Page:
Why Your Training Should Be Hard

Why does training have to be generally hard? If it’s not hard, it won’t induce change. It has to be hard when we train because our bodies and our lives require it. Hardship builds character. Our bodies are rugged machines designed for a rugged world. As such they respond to difficult physical tasks. The stress, recovery, adaptation cycle supports this idea, as well.

Hans Selye’s stress research taught us that when we are subjected to a stress, once we recover from that stress, and as long as we don’t die from it, we display an adaptation specific to that stress.

If we are seeking a specific adaptation, which for us is increased strength, we have to subject ourselves to a stress specific to that. That means we have to move heavy weight in order to move even heavier weights later.

All of you know this is true. Gyms are full of people moving “manageable” weights for lots of sets and reps, but they don’t get much stronger. If moving “manageable” weights for lots of sets worked, high schools would be full of brutally strong young people. They aren’t, because light and easy doesn’t work for increasing strength. It has to be heavy and hard to get what we want, which is to be stronger.

Novices lift for personal records three times a week to get strong as efficiently as possible. It’s super hard, but it’s super rewarding.

The good news is that you only have to move a weight that’s heavy for you. Your only competitors are who you were yesterday and Gravity. So you have to work hard at moving your heavy weight. Soon, what was heavy will be your third warm up, because working hard works!

This rule doesn’t just apply to strength training. Achieving personal excellence always requires that “it’s hard”. If attaining excellence was easy, Wal-Mart would be full of the virtuous!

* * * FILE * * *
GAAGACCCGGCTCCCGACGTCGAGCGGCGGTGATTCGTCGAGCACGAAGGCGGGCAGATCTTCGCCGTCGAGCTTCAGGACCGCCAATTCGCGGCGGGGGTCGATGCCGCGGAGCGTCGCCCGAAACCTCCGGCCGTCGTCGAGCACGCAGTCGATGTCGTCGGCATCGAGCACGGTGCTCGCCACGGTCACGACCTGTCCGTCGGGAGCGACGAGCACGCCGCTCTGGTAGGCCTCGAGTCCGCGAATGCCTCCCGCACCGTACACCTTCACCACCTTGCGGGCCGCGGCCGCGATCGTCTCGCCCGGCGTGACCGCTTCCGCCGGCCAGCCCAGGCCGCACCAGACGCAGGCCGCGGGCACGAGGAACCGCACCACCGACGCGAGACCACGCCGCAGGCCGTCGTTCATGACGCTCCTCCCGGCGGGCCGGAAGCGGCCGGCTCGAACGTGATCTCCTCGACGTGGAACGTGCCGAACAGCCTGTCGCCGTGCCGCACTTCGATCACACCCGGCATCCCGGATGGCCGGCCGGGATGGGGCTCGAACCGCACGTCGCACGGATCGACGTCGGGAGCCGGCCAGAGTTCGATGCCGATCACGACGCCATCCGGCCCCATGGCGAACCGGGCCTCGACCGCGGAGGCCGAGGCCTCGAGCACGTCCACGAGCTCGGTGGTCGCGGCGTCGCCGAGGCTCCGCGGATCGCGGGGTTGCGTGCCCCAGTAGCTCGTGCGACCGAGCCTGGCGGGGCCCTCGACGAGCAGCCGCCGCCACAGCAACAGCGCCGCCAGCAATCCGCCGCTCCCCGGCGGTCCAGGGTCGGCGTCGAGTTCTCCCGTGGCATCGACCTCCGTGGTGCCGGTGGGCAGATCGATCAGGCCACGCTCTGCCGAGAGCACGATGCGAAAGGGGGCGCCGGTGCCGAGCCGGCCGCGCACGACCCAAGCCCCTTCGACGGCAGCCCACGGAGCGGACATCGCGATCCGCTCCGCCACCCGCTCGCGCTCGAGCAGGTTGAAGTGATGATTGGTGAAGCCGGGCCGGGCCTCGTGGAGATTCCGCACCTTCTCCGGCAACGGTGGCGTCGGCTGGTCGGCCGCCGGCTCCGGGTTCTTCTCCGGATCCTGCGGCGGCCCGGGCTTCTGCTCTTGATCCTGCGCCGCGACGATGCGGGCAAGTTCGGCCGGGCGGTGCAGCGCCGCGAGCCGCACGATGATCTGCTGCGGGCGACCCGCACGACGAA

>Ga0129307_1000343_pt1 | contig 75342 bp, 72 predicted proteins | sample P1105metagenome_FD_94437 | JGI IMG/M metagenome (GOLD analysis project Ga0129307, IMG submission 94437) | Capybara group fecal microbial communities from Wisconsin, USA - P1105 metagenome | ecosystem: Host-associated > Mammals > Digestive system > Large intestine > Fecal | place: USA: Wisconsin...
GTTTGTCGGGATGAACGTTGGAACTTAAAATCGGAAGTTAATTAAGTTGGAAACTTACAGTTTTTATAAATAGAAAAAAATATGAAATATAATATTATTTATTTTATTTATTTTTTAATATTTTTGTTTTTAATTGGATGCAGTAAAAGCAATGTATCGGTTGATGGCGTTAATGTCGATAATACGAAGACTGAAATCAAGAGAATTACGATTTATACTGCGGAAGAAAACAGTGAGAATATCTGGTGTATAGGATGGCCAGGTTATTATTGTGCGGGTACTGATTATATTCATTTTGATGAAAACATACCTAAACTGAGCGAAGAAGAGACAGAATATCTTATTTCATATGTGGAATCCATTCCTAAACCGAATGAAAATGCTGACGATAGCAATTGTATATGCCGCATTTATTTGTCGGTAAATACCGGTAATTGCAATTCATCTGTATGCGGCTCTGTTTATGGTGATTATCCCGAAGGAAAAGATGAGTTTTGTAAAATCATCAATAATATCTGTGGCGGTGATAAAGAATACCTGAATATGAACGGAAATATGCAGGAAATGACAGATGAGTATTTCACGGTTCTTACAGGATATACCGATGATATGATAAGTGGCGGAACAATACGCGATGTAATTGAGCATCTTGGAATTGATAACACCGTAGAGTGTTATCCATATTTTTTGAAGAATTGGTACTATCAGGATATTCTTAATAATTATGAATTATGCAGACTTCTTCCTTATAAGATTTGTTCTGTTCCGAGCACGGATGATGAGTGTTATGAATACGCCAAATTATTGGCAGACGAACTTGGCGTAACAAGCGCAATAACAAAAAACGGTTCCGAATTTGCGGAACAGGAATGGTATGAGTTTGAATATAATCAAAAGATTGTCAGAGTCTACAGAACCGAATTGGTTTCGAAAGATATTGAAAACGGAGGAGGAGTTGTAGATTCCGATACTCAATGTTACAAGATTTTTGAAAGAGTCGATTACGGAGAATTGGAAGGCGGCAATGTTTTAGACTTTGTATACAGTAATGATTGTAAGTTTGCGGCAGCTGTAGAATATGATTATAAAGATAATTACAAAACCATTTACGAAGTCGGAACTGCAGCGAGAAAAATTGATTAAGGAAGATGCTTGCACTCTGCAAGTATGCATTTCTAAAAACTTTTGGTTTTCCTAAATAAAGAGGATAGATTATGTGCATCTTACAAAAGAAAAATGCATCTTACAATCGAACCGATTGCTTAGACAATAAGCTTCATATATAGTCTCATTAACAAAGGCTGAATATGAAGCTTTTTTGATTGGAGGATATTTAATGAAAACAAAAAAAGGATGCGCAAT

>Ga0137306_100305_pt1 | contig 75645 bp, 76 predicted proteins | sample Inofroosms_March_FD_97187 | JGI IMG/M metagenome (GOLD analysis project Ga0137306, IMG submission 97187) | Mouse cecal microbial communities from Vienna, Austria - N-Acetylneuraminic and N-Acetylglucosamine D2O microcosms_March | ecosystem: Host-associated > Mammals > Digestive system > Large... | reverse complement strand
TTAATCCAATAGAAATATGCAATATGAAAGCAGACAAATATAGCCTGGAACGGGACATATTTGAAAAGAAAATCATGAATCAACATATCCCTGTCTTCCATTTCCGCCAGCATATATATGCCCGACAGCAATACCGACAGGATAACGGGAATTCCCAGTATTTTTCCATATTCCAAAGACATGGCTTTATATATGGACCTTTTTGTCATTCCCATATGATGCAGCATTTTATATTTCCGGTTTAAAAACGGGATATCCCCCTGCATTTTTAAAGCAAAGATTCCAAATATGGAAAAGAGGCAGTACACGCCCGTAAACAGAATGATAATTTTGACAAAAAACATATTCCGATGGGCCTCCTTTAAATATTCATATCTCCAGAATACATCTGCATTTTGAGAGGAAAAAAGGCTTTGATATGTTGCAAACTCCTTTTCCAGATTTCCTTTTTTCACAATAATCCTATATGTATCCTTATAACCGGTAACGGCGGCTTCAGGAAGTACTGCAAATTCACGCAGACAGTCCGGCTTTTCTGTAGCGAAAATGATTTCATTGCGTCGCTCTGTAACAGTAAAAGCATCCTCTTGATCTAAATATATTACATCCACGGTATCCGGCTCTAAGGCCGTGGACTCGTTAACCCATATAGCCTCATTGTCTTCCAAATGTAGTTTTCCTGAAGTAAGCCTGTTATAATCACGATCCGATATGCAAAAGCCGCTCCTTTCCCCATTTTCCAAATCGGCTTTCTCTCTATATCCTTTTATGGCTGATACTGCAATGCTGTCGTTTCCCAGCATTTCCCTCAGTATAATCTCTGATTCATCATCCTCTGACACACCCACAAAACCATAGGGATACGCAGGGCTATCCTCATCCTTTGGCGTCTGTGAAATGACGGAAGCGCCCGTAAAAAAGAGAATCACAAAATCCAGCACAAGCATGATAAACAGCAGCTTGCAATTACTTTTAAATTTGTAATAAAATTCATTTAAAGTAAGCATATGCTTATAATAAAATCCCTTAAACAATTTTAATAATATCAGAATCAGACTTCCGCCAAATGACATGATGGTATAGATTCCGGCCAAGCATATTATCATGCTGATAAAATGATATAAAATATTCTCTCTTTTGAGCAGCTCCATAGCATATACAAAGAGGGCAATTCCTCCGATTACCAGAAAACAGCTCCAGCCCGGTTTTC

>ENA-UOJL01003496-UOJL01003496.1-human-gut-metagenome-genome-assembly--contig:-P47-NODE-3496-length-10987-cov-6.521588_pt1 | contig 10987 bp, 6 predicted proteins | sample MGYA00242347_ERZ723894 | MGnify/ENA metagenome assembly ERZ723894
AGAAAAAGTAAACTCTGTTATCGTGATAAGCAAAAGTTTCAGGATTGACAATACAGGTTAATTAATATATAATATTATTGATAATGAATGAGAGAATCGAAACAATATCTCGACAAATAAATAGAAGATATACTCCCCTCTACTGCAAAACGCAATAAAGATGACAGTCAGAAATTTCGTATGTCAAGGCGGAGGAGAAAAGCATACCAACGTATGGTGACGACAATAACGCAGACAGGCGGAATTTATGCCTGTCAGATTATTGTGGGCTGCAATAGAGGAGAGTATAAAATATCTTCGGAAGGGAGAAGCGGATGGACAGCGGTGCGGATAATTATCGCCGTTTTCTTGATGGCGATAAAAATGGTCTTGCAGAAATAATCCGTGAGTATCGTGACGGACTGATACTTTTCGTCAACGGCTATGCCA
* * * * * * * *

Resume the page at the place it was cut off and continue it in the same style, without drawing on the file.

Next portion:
Every reward requires an investment. Most aren’t willing to make the investment, so they miss out on the rewards.

Plato tells us in the Republic that the “noble things [are] difficult” and that we can obtain “Naught without labor.” In another dialogue he says What [is] good [is] troublesome. Plato, and your grandparents knew that the easy stuff was cheap, fleeting, and ultimately leave us empty. They knew that if it’s good for us, it’s hard.

Aristotle teaches the world in his Nicomachean Ethics that we become virtuous though habit. We do the best and virtuous thing over and over, and over time, we become virtuous. Common lore tells us that too. We know that “practice makes perfect” and we often have to “Fake it until we make it.”

So, we practice doing hard things so we know we can do even harder things when we’re called upon. We do it over and over, even when no one is looking. That’s where virtue and achievement are found.

One day we will drop the worn out working tools of our lives, and if we’ve made the investments when it was hard, we will have obtained the rewards resulting from struggle, achievement, and the satisfaction of a well run race, and a strengthened character.

When you ask us “What is best in life?” we say it’s the reward we get from doing that which is hard!

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